Yom Kippur begins with one of the most dramatic moments in the entire Jewish calendar: the Kol Nidrei service.
This service actually must be completed before Yom Kippur begins and is therefore held before sunset.
The reason for this is not that widely understood, but is straightforward enough: since the technical purpose of the service is the annulment of vows, and since one may not attend to legal matters on a holy day of rest, the service is held just prior to the beginning of the sacred day.
What is Kol Nidrei?
It is ironic that this incredibly emotional and moving service is based on something as banal as the technical procedure for undoing rash oaths, but history and custom somehow come together to infuse the liturgy with a sense of holiness and spirituality that is almost without parallel.
As the traditional melody of Kol Nidrei is chanted by the service leader, worshipers feel the ghostly presence of countless generations of Jews in the synagogue, people who were moved by these words, this melody, and this moment in their day. There is no other moment like this in the entire year.
To accentuate the holiness of the moment, a tallit is worn and the blessing is duly recited. This is the sole time a tallit is worn for evening prayers.
At the very beginning of the service, the Ark is opened and, depending on the custom of the community, either two scrolls or all the Torah scrolls are removed.
Taking the scrolls from the Ark and holding them during Kol Nidrei is considered a great honor and is customarily given to very distinguished and respected members of the community.
The Kol Nidrei prayer is then chanted three times to emphasize the importance of the ceremony.
History of Kol Nidrei
In his book A Guide to Jewish Religious Practice (p. 213), Rabbi Isaac Klein (z’l) explains that there is some controversy as to the historical origin of the Kol Nidrei prayer.
Since the prayer is essentially about the nullification of vows, most historians look back to some point in Jewish history when Jews were forced by non-Jewish authorities to make promises against their will publicly. Kol Nidrei would then have originated in their wish to apologize to God, and in the presence of God, for what they were forced to do.
Some look to the reign of Reccared I (586–601), a king of Visigothic Spain, who was known to have persecuted Jews. Unfortunately, there have been similar persecutions throughout Jewish history, so it is hard to know where the truth lies.
Whatever its origins, however, Kol Nidrei became so popular because, time and time again, Jews were forced by others to do and say things they did not believe. Kol Nidrei served as the religious antidote to these oppressive obligations.
Vows and Fellow Worshippers
It is essential to note—and this is emphasized in all reputable High Holiday prayerbooks—that the only vows that Kol Nidrei has the power to annul are those between an individual and God. Kol Nidrei does not, nor did it ever, refer to vows, promises, or commitments made to other people. These binding commitments can only be nullified by a mutual agreement between the parties themselves.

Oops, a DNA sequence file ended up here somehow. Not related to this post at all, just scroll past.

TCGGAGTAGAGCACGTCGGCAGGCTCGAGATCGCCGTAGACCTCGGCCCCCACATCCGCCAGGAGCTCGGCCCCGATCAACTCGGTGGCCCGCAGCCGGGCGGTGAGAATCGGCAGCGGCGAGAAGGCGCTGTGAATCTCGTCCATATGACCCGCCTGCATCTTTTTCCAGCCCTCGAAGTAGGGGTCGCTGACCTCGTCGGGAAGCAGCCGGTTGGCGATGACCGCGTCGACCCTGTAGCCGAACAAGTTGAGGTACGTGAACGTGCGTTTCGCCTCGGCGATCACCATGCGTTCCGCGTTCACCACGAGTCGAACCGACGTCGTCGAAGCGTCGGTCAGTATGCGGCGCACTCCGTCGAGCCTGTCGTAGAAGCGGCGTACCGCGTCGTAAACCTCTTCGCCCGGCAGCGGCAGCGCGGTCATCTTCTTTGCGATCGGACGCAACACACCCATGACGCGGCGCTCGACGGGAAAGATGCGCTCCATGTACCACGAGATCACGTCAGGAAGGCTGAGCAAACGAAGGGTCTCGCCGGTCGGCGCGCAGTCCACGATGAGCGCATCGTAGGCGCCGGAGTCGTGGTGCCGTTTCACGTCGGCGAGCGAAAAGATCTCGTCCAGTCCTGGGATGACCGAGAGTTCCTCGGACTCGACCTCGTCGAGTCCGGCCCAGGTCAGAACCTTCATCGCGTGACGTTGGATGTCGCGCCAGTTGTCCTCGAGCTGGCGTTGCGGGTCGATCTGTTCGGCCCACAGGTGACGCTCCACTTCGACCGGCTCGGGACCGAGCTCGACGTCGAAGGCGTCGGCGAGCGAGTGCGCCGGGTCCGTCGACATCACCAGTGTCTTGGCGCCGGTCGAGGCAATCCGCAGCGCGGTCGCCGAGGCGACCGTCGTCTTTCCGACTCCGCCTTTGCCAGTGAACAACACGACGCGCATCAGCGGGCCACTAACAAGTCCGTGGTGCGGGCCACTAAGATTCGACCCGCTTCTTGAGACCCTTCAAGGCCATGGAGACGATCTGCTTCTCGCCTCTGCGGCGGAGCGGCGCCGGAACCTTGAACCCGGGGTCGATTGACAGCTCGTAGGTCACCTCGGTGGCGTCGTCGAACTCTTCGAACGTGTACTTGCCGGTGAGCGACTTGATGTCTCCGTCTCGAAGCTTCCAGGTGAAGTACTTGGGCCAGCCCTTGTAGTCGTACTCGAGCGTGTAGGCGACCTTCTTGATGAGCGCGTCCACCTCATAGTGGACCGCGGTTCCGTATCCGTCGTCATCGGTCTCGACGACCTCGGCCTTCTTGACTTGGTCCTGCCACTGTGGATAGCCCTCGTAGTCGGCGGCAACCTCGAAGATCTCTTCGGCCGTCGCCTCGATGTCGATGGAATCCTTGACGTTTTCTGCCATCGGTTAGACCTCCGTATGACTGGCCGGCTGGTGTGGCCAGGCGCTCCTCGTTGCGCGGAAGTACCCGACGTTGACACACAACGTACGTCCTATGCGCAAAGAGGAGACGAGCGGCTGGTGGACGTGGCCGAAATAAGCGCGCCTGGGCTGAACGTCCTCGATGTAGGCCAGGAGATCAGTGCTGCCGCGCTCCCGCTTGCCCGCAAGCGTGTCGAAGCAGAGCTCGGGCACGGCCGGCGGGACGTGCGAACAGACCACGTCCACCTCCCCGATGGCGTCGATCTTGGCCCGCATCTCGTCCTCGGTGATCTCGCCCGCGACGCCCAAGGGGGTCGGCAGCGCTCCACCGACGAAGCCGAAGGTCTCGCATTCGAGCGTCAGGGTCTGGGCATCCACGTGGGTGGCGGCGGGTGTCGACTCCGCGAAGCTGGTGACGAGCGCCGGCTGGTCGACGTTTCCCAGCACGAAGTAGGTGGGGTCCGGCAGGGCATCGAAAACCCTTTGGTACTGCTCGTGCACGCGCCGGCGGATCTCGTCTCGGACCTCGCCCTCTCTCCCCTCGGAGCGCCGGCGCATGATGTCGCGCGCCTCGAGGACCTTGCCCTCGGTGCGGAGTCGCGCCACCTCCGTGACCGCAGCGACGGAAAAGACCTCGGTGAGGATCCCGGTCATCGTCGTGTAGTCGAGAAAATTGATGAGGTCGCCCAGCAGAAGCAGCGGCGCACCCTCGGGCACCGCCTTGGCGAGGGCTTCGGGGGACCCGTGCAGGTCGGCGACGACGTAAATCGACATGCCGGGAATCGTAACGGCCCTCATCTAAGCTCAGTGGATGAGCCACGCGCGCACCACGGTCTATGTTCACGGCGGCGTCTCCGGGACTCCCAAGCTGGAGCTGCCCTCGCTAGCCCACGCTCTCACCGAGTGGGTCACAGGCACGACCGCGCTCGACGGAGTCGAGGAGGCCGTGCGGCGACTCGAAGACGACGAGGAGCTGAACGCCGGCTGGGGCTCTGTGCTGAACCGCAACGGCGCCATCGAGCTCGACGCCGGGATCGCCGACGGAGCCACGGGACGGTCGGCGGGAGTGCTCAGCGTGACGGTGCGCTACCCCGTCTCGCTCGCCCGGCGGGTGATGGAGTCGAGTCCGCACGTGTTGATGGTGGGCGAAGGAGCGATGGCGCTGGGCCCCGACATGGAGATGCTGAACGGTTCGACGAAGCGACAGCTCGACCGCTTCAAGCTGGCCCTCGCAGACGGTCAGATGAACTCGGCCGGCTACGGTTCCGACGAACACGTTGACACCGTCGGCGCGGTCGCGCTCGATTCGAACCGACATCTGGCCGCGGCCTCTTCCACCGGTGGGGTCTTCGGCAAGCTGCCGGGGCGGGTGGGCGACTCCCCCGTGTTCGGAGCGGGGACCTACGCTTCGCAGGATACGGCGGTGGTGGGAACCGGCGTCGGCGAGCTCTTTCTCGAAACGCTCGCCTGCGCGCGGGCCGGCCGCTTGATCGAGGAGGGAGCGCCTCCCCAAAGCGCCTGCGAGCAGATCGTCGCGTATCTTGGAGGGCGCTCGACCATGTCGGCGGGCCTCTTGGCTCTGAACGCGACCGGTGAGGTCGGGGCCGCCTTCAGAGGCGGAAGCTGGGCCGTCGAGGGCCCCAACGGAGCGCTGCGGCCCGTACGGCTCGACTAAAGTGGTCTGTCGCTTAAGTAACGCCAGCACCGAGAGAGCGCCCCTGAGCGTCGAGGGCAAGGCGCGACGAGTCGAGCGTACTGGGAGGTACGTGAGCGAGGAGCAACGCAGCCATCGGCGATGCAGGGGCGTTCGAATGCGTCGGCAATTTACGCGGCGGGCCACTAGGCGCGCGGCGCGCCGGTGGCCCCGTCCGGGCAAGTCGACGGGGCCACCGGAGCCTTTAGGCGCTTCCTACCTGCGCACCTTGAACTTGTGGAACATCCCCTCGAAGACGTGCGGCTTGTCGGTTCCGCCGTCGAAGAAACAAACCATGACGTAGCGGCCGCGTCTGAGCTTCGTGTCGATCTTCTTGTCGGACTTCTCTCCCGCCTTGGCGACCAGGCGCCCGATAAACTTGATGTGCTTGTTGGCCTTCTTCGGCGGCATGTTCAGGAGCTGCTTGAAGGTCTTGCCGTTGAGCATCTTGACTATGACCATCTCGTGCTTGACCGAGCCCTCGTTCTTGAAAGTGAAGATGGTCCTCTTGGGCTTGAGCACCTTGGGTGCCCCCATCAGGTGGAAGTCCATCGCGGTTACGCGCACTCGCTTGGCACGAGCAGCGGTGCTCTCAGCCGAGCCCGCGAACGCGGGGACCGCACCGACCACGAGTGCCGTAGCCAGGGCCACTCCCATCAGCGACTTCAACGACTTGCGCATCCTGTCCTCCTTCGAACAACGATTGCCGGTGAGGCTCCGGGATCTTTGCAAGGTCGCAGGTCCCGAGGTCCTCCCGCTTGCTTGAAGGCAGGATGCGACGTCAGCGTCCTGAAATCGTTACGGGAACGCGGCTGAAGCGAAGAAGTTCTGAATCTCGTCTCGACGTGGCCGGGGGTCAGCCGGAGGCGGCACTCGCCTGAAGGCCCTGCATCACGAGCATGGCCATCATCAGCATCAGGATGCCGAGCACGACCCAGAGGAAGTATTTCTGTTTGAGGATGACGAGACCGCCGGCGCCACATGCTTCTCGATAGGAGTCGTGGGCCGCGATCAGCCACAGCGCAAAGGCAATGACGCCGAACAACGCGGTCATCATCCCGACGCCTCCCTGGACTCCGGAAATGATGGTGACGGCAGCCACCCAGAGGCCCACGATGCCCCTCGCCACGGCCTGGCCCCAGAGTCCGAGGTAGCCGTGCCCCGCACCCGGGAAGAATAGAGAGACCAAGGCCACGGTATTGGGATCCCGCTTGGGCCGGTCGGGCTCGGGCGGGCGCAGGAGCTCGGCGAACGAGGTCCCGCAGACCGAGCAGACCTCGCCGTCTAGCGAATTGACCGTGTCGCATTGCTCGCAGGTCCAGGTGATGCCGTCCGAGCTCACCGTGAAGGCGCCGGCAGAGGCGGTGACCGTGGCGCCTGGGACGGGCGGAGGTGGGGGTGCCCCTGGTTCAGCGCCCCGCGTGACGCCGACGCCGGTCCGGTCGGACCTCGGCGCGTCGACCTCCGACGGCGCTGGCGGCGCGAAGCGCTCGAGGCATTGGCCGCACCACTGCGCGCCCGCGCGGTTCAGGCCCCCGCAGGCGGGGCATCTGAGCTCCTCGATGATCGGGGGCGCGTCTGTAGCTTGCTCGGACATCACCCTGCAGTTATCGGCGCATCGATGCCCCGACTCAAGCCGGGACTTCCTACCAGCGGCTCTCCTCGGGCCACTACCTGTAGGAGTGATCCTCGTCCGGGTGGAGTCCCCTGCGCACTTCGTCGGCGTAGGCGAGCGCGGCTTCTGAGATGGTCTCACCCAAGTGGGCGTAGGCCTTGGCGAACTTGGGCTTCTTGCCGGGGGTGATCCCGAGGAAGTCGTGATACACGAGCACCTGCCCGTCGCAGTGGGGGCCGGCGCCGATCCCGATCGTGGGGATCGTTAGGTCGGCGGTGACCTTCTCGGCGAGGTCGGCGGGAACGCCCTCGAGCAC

One of the most fascinating parts of the Kol Nidrei service is the section at the beginning, before the actual Kol Nidrei prayer is chanted, when the congregation grants itself permission to worship with sinners.
Some have explained this strange declaration with reference to people who were forced to take blasphemous vows: as these “sinners” sought absolution from their sinful oaths on Yom Kippur, the community expressed its understanding of their plight and affirmed their right to pray together with the other members of the community.
Today these lines resonate with additional meaning. The synagogue is called a “sacred community”—a k’hillah k’doshah (also written as kehillah kedoshah).
As a result, people sometimes do not understand why congregations are not more particular about whom they allow to join.
Why should someone who has been convicted of embezzlement, or who is known to have been unfaithful to his or her spouse, be accepted into a community that claims to be striving for holiness?
Indeed, why do people who do not follow the laws of kashrut strictly or who do not strictly embrace the laws of Shabbat have a place in the sanctuary, and why should such people be given honors and even called to the Torah?
The answer can be found in the humble declaration that it is permitted, indeed expected, to pray with “sinners.”
Perfection is not a prerequisite of joining a holy community. We are all imperfect, and the synagogue, therefore, is at best a collection of people who are “works in progress.” What unites the faithful is not what they have accomplished, but what they are striving to accomplish.
We join together on Yom Kippur in recognition of the fact that we want to be better, that we need to be better, and that we understand that, in accepting imperfections in others, we can hope that they will in turn accept and forgive our own imperfections.
Adapted with permission from The Observant Life.